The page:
Issacson drew national attention with an appearance on Fox News’ “Tucker Carlson Tonight” show. When the New York Daily News contacted Issacson, he was dismissive of the concerns: “Oh, that shit? Everybody dies.” He added:
“I was talking about police as an agent of control that is actually in less control of the public than it’s supposed to be. I don’t have a problem with individual police officers – I mean, I teach them – but I don’t like policing as an institution. Police officers are agents of that institution.”
Issacson has appeared on a couple of Fox shows and admitted that he is a leader of Smash Racism DC, an organization accused of fostering violence. He identifies himself as an anarcho-communist and spews the same low-grade and jingoistic platitudes common to the Antifa movement. Issacson insists that the anti-speech activities of the Antifa are “self-defense.” He does touch on his teaching in this interview:
He does not that he has taught “alt-right” students and has not discriminated against them. There is no allegation that he has been biased in his classroom.
However, in a statement on the controversy John Jay College’s president, Karol V. Mason has stated
“Today, members of the John Jay faculty received threats, and our students expressed concerns for their safety in the classroom. Out of concern for the safety of our students, faculty and staff, we are immediately placing the adjunct on administrative leave as we continue to review this matter.”
“My biggest regret is putting my students and the John Jay faculty and staff at risk. That was not a risk that they assumed voluntarily, and that very much contravenes my political convictions. I deeply apologize to the John Jay community for making them the target of death threats and harassment.”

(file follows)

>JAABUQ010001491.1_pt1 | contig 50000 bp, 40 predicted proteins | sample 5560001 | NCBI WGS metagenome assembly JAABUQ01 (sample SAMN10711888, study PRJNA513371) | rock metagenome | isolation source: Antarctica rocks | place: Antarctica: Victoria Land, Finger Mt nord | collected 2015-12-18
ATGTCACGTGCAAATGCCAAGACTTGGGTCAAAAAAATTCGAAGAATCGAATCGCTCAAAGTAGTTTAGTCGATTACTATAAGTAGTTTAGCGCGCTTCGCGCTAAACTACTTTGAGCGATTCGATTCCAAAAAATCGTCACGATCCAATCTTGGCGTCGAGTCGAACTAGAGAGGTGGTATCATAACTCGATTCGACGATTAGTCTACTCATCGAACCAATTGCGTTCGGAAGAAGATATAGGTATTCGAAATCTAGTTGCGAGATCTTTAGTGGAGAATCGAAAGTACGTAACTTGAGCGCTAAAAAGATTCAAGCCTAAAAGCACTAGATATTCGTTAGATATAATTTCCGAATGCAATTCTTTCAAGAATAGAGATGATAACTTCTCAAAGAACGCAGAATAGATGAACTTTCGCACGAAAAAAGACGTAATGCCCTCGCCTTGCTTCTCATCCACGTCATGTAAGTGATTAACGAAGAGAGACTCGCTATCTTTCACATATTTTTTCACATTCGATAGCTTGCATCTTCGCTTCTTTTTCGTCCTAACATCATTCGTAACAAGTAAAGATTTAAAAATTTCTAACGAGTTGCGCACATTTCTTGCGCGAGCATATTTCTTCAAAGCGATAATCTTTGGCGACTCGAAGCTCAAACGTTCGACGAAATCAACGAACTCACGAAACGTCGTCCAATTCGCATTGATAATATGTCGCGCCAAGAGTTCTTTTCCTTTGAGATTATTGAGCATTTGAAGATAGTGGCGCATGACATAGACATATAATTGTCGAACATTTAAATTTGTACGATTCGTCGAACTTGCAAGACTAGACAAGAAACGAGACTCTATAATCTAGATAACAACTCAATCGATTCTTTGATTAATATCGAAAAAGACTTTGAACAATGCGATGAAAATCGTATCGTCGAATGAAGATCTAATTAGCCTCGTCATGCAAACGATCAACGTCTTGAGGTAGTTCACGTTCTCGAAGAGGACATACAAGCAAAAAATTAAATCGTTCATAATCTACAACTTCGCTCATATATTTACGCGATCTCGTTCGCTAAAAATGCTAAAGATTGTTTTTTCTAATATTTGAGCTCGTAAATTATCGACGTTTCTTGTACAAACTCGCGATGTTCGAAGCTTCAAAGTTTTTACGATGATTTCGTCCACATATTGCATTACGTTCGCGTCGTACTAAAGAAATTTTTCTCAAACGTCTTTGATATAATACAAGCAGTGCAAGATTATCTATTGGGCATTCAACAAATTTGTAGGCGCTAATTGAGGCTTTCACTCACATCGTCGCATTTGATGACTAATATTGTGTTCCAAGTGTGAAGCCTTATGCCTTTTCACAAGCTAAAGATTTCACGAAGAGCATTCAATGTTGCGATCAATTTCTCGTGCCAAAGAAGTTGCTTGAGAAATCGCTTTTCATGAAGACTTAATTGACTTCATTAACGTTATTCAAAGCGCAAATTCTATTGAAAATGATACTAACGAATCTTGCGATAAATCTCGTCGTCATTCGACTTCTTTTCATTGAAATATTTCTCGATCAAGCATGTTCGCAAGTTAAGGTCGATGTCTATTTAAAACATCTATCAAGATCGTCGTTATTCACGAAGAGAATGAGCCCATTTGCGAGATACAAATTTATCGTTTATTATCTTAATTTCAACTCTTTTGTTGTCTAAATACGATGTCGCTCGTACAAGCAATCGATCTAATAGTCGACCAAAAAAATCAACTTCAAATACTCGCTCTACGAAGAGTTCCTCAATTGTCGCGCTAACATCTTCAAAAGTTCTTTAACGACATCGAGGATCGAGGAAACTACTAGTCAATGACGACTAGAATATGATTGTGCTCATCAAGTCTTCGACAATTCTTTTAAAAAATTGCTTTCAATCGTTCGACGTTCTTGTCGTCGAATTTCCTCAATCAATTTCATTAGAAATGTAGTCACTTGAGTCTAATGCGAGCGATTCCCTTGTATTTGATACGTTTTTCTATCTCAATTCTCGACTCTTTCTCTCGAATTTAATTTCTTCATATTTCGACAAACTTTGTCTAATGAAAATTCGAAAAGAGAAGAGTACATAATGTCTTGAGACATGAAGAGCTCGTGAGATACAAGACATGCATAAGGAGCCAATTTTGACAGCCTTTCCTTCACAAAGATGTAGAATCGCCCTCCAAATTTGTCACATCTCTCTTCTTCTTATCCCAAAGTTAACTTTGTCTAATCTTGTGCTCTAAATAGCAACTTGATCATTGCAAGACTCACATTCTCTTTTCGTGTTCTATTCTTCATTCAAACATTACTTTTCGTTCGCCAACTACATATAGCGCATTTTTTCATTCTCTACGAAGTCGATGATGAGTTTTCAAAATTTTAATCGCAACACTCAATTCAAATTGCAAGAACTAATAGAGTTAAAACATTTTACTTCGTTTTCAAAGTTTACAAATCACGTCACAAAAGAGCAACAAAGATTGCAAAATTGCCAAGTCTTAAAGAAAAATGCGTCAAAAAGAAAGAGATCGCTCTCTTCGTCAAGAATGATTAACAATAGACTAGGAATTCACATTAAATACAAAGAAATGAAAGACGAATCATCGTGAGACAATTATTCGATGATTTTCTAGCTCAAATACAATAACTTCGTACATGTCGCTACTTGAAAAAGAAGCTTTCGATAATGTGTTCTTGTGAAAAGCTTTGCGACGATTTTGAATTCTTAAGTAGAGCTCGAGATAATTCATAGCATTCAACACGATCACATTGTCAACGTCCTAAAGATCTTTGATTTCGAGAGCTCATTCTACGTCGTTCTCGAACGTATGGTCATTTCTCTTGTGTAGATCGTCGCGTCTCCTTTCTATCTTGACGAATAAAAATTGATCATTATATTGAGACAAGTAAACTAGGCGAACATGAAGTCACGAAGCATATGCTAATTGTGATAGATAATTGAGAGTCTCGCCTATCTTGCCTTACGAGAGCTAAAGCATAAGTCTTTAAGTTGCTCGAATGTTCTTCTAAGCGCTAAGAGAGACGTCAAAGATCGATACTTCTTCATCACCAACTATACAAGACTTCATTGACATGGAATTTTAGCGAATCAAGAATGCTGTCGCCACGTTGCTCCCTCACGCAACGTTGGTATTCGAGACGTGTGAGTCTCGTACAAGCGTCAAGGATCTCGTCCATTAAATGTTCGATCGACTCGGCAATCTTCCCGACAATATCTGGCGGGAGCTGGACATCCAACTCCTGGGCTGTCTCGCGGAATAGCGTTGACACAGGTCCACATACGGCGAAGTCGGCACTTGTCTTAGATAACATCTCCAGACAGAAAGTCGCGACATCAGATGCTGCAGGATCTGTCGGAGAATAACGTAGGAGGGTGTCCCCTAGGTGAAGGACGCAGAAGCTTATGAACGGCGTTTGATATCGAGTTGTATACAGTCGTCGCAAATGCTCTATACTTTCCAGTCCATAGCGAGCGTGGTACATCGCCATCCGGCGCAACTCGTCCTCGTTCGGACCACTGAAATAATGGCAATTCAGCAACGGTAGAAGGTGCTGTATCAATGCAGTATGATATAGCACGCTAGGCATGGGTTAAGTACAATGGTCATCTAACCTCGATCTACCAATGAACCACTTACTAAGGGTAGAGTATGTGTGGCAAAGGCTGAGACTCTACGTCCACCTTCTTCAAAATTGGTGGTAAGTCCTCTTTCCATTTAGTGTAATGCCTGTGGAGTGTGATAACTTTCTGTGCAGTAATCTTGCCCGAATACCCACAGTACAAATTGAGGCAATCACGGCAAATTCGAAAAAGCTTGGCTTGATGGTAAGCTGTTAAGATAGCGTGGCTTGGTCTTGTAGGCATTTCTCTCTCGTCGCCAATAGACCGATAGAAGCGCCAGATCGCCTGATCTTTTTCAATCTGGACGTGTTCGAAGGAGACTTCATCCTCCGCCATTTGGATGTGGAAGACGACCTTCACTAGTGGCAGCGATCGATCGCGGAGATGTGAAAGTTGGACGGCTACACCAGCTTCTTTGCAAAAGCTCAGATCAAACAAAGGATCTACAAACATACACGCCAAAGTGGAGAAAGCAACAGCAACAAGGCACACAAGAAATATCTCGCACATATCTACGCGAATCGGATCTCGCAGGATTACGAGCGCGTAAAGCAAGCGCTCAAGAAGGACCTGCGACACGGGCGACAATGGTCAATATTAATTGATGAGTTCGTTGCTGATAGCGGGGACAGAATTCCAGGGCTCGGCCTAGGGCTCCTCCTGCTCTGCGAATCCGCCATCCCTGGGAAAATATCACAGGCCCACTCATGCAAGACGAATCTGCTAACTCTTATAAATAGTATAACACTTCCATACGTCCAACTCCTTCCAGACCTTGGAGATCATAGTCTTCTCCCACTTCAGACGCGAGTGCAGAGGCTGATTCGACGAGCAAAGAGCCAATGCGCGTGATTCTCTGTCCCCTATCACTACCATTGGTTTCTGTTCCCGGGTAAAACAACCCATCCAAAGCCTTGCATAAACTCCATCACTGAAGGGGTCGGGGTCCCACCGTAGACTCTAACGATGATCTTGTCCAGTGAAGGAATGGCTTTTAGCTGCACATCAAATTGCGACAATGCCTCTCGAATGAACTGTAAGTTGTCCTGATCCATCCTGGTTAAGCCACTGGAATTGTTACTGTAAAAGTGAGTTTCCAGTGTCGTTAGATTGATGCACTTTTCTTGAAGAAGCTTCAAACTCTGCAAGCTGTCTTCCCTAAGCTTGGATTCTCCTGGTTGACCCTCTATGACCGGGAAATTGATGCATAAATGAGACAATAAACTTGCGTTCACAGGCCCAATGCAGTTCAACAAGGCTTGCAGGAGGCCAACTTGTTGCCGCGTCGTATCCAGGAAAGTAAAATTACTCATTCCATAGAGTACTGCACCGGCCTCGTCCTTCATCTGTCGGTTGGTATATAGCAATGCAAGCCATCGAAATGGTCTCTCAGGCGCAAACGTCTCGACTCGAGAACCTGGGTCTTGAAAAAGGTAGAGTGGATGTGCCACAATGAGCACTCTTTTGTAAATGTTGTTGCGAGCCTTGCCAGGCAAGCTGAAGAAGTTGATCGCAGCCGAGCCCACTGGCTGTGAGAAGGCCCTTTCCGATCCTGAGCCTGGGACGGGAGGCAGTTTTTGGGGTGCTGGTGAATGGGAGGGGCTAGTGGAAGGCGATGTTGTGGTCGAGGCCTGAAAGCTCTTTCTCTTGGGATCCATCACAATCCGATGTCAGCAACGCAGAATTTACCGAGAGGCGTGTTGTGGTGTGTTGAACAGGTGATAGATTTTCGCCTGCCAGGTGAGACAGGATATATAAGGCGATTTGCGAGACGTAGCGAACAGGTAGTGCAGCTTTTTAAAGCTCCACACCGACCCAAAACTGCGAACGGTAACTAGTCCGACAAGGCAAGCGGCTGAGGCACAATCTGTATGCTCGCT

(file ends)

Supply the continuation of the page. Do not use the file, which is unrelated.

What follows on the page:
The issue of academic freedom looms large in such controversies. As we have previously discussed (including the recent controversies involving an Oregon professor and a Drexel professor), there remains an uncertain line in what language is protected for teachers in their private lives. The incident also raises what some faculty have complained is a double or at least uncertain standard. We have previously discussed controversies at the University of California and Boston University, where there have been criticism of a double standard, even in the face of criminal conduct. There were also such incident at the University of London involving Bahar Mustafa as well as one involving a University of Pennsylvania professor.
There remains an undefined line of what academics are allowed to say on social media or public forums. The danger is that schools will engage in content-based discrimination or, even worse, use public reactions to determine what is permissible or not permissible. What makes the Issacson case a bit different is his reference to his students and classes including not just the “dead cop” comments but not wanting students to become police officers (which is a large portion of students at the college).